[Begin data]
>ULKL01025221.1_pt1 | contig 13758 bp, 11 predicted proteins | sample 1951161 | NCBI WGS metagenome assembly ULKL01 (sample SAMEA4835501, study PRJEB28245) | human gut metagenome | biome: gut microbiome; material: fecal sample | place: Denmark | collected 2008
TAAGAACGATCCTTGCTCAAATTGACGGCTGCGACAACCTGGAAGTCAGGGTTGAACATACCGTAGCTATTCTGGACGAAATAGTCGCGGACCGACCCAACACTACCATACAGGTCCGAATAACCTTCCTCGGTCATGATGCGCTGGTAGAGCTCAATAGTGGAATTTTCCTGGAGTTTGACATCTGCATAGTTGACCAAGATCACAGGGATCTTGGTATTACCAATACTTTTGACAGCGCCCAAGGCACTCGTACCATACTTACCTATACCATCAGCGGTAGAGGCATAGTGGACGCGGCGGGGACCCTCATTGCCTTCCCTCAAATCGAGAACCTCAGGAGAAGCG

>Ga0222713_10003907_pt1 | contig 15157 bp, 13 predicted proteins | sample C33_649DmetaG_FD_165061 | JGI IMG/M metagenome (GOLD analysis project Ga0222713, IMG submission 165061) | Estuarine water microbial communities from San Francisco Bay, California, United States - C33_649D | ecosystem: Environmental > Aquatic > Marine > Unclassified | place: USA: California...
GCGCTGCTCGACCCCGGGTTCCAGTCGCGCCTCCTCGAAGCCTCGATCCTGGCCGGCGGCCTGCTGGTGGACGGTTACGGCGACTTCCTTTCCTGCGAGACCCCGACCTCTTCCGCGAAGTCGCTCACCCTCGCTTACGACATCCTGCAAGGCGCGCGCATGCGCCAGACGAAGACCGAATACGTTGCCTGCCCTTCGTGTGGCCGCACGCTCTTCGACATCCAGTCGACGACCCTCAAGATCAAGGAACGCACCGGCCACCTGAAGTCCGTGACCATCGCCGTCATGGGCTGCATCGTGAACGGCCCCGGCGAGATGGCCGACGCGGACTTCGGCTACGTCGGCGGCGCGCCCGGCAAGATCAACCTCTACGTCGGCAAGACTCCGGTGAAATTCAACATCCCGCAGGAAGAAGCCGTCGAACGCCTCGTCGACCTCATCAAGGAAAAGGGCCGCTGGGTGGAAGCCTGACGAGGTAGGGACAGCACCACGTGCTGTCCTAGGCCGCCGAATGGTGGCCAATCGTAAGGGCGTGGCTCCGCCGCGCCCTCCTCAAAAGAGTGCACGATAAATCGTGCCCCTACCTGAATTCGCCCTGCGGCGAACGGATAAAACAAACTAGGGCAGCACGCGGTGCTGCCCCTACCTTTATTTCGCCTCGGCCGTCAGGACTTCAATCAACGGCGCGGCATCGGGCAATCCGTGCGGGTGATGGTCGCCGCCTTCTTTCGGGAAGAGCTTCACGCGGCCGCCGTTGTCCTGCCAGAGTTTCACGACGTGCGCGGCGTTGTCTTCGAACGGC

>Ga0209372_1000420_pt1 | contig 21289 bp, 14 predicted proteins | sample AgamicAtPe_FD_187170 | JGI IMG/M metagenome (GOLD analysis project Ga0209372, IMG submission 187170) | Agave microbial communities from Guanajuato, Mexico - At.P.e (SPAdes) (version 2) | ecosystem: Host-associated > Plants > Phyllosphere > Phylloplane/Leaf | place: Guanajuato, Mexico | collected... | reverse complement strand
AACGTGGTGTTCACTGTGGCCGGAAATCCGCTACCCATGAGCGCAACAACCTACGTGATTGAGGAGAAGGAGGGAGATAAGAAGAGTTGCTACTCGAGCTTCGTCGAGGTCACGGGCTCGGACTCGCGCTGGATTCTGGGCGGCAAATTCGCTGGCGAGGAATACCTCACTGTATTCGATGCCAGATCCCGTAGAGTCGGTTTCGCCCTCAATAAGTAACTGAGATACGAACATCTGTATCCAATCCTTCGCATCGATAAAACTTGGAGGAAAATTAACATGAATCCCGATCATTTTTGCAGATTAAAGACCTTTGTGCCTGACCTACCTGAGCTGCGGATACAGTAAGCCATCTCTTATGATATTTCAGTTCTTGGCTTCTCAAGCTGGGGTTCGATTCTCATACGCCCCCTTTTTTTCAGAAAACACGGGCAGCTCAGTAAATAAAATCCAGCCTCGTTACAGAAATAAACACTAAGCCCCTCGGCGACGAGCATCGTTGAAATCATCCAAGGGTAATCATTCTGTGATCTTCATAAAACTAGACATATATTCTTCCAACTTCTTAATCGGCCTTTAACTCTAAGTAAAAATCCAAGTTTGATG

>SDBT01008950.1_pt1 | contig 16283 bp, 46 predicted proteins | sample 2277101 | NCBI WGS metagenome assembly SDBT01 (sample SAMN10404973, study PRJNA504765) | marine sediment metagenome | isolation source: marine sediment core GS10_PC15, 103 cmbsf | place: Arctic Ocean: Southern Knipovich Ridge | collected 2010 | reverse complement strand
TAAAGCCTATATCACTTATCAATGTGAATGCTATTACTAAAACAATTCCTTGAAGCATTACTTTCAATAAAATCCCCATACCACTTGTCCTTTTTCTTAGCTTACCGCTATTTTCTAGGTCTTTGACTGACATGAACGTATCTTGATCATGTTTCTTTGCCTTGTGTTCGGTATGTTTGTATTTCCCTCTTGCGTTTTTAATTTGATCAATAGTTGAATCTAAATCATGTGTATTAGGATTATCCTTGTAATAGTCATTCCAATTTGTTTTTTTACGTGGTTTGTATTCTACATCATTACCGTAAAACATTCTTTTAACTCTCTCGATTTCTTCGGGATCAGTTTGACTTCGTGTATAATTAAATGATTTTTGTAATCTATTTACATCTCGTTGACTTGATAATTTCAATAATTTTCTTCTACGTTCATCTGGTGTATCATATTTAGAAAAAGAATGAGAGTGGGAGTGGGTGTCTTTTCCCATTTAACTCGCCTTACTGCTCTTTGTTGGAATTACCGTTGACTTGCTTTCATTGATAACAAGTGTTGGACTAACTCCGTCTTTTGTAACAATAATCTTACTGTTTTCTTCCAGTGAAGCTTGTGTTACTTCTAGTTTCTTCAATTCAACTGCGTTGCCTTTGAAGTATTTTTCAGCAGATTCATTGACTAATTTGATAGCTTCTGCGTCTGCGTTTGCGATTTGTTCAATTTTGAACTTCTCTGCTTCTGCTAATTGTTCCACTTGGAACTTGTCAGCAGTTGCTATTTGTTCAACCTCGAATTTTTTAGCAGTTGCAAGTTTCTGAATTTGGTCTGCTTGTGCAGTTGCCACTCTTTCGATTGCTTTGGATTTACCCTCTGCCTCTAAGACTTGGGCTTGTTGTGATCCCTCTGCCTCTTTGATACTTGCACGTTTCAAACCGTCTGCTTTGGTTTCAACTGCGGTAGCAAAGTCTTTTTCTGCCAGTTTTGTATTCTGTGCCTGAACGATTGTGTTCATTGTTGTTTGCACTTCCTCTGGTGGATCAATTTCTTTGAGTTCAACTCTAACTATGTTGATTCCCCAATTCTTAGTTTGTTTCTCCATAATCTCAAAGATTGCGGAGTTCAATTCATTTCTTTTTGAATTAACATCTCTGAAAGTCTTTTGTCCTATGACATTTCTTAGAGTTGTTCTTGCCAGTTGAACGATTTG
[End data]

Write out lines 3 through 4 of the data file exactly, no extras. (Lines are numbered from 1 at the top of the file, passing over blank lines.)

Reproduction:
>Ga0222713_10003907_pt1 | contig 15157 bp, 13 predicted proteins | sample C33_649DmetaG_FD_165061 | JGI IMG/M metagenome (GOLD analysis project Ga0222713, IMG submission 165061) | Estuarine water microbial communities from San Francisco Bay, California, United States - C33_649D | ecosystem: Environmental > Aquatic > Marine > Unclassified | place: USA: California...
GCGCTGCTCGACCCCGGGTTCCAGTCGCGCCTCCTCGAAGCCTCGATCCTGGCCGGCGGCCTGCTGGTGGACGGTTACGGCGACTTCCTTTCCTGCGAGACCCCGACCTCTTCCGCGAAGTCGCTCACCCTCGCTTACGACATCCTGCAAGGCGCGCGCATGCGCCAGACGAAGACCGAATACGTTGCCTGCCCTTCGTGTGGCCGCACGCTCTTCGACATCCAGTCGACGACCCTCAAGATCAAGGAACGCACCGGCCACCTGAAGTCCGTGACCATCGCCGTCATGGGCTGCATCGTGAACGGCCCCGGCGAGATGGCCGACGCGGACTTCGGCTACGTCGGCGGCGCGCCCGGCAAGATCAACCTCTACGTCGGCAAGACTCCGGTGAAATTCAACATCCCGCAGGAAGAAGCCGTCGAACGCCTCGTCGACCTCATCAAGGAAAAGGGCCGCTGGGTGGAAGCCTGACGAGGTAGGGACAGCACCACGTGCTGTCCTAGGCCGCCGAATGGTGGCCAATCGTAAGGGCGTGGCTCCGCCGCGCCCTCCTCAAAAGAGTGCACGATAAATCGTGCCCCTACCTGAATTCGCCCTGCGGCGAACGGATAAAACAAACTAGGGCAGCACGCGGTGCTGCCCCTACCTTTATTTCGCCTCGGCCGTCAGGACTTCAATCAACGGCGCGGCATCGGGCAATCCGTGCGGGTGATGGTCGCCGCCTTCTTTCGGGAAGAGCTTCACGCGGCCGCCGTTGTCCTGCCAGAGTTTCACGACGTGCGCGGCGTTGTCTTCGAACGGC